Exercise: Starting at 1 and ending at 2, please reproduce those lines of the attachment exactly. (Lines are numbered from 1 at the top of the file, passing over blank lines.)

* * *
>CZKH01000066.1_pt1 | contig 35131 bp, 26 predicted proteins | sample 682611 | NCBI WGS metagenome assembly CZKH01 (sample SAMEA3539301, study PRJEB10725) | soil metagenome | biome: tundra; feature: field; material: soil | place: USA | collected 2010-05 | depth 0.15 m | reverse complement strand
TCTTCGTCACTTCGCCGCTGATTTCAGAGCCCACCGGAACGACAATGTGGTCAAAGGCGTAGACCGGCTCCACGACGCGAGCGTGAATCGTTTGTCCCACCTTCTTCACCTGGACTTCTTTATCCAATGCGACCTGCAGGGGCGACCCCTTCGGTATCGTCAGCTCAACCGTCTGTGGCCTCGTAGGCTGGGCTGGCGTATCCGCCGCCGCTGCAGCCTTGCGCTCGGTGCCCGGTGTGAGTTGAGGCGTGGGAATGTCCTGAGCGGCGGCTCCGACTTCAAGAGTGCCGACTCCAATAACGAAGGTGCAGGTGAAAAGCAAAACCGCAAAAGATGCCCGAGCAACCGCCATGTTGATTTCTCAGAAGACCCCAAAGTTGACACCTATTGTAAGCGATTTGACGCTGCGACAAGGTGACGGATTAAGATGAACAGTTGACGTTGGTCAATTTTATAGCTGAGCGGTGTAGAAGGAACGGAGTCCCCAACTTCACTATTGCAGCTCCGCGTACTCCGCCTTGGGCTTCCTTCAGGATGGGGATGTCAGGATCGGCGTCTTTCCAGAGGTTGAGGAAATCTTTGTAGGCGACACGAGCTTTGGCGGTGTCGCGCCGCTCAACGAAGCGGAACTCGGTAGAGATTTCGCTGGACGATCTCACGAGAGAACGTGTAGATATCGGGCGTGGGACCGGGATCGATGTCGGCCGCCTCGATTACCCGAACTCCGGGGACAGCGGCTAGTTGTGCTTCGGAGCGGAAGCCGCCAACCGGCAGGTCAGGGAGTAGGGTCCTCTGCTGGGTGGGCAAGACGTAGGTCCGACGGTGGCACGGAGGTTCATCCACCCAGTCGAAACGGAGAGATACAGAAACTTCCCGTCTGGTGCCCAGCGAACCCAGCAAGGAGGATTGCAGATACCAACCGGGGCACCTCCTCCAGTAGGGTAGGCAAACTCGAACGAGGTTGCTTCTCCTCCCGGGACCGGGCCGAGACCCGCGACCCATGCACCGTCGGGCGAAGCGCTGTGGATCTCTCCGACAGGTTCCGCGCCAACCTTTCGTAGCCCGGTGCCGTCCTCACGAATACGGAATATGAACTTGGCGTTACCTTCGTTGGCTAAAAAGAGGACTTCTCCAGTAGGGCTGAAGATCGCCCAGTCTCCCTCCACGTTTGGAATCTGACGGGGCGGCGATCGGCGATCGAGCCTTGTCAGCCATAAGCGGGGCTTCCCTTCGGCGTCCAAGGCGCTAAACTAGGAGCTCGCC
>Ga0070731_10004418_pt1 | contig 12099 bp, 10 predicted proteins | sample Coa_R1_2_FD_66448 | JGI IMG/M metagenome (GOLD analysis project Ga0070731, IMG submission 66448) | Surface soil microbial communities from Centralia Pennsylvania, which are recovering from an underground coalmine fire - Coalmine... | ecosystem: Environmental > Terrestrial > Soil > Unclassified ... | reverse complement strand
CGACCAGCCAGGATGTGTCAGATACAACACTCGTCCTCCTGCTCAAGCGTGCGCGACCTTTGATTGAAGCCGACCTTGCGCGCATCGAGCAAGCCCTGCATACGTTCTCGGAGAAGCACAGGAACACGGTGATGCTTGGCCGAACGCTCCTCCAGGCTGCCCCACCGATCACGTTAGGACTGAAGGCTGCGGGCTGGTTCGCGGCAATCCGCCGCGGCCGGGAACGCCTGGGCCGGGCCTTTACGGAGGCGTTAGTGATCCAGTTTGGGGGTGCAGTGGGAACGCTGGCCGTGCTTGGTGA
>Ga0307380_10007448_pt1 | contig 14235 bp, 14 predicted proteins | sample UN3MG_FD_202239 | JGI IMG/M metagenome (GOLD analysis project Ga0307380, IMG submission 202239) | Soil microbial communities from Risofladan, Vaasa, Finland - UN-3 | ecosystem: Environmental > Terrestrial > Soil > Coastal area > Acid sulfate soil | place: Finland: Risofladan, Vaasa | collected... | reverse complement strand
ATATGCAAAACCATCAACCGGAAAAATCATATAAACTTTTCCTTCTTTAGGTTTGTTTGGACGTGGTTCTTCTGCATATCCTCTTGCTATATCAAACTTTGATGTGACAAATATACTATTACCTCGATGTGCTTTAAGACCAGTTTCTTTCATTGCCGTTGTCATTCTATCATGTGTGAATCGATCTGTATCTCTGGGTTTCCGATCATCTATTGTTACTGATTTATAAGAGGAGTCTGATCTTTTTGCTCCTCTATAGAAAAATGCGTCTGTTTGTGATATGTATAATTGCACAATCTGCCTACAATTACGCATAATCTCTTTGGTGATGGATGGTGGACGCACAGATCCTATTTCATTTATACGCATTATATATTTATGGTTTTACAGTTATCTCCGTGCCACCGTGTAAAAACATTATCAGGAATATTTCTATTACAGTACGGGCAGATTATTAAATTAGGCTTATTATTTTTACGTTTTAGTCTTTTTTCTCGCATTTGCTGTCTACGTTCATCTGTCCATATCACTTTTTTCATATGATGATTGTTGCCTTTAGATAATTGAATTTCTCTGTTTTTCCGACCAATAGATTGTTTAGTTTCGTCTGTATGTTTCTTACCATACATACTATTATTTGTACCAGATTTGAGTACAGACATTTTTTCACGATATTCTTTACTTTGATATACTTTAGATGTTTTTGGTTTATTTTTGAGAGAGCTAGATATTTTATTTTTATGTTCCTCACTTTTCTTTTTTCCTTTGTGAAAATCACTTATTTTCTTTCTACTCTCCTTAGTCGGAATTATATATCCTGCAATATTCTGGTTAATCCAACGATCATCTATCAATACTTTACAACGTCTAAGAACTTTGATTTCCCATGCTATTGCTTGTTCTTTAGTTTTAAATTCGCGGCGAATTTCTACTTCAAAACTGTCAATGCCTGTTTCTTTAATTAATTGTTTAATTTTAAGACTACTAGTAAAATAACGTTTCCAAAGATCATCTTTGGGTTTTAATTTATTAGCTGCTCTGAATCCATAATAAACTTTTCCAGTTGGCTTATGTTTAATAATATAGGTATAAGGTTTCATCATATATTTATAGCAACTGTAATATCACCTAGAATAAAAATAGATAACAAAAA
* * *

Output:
>CZKH01000066.1_pt1 | contig 35131 bp, 26 predicted proteins | sample 682611 | NCBI WGS metagenome assembly CZKH01 (sample SAMEA3539301, study PRJEB10725) | soil metagenome | biome: tundra; feature: field; material: soil | place: USA | collected 2010-05 | depth 0.15 m | reverse complement strand
TCTTCGTCACTTCGCCGCTGATTTCAGAGCCCACCGGAACGACAATGTGGTCAAAGGCGTAGACCGGCTCCACGACGCGAGCGTGAATCGTTTGTCCCACCTTCTTCACCTGGACTTCTTTATCCAATGCGACCTGCAGGGGCGACCCCTTCGGTATCGTCAGCTCAACCGTCTGTGGCCTCGTAGGCTGGGCTGGCGTATCCGCCGCCGCTGCAGCCTTGCGCTCGGTGCCCGGTGTGAGTTGAGGCGTGGGAATGTCCTGAGCGGCGGCTCCGACTTCAAGAGTGCCGACTCCAATAACGAAGGTGCAGGTGAAAAGCAAAACCGCAAAAGATGCCCGAGCAACCGCCATGTTGATTTCTCAGAAGACCCCAAAGTTGACACCTATTGTAAGCGATTTGACGCTGCGACAAGGTGACGGATTAAGATGAACAGTTGACGTTGGTCAATTTTATAGCTGAGCGGTGTAGAAGGAACGGAGTCCCCAACTTCACTATTGCAGCTCCGCGTACTCCGCCTTGGGCTTCCTTCAGGATGGGGATGTCAGGATCGGCGTCTTTCCAGAGGTTGAGGAAATCTTTGTAGGCGACACGAGCTTTGGCGGTGTCGCGCCGCTCAACGAAGCGGAACTCGGTAGAGATTTCGCTGGACGATCTCACGAGAGAACGTGTAGATATCGGGCGTGGGACCGGGATCGATGTCGGCCGCCTCGATTACCCGAACTCCGGGGACAGCGGCTAGTTGTGCTTCGGAGCGGAAGCCGCCAACCGGCAGGTCAGGGAGTAGGGTCCTCTGCTGGGTGGGCAAGACGTAGGTCCGACGGTGGCACGGAGGTTCATCCACCCAGTCGAAACGGAGAGATACAGAAACTTCCCGTCTGGTGCCCAGCGAACCCAGCAAGGAGGATTGCAGATACCAACCGGGGCACCTCCTCCAGTAGGGTAGGCAAACTCGAACGAGGTTGCTTCTCCTCCCGGGACCGGGCCGAGACCCGCGACCCATGCACCGTCGGGCGAAGCGCTGTGGATCTCTCCGACAGGTTCCGCGCCAACCTTTCGTAGCCCGGTGCCGTCCTCACGAATACGGAATATGAACTTGGCGTTACCTTCGTTGGCTAAAAAGAGGACTTCTCCAGTAGGGCTGAAGATCGCCCAGTCTCCCTCCACGTTTGGAATCTGACGGGGCGGCGATCGGCGATCGAGCCTTGTCAGCCATAAGCGGGGCTTCCCTTCGGCGTCCAAGGCGCTAAACTAGGAGCTCGCC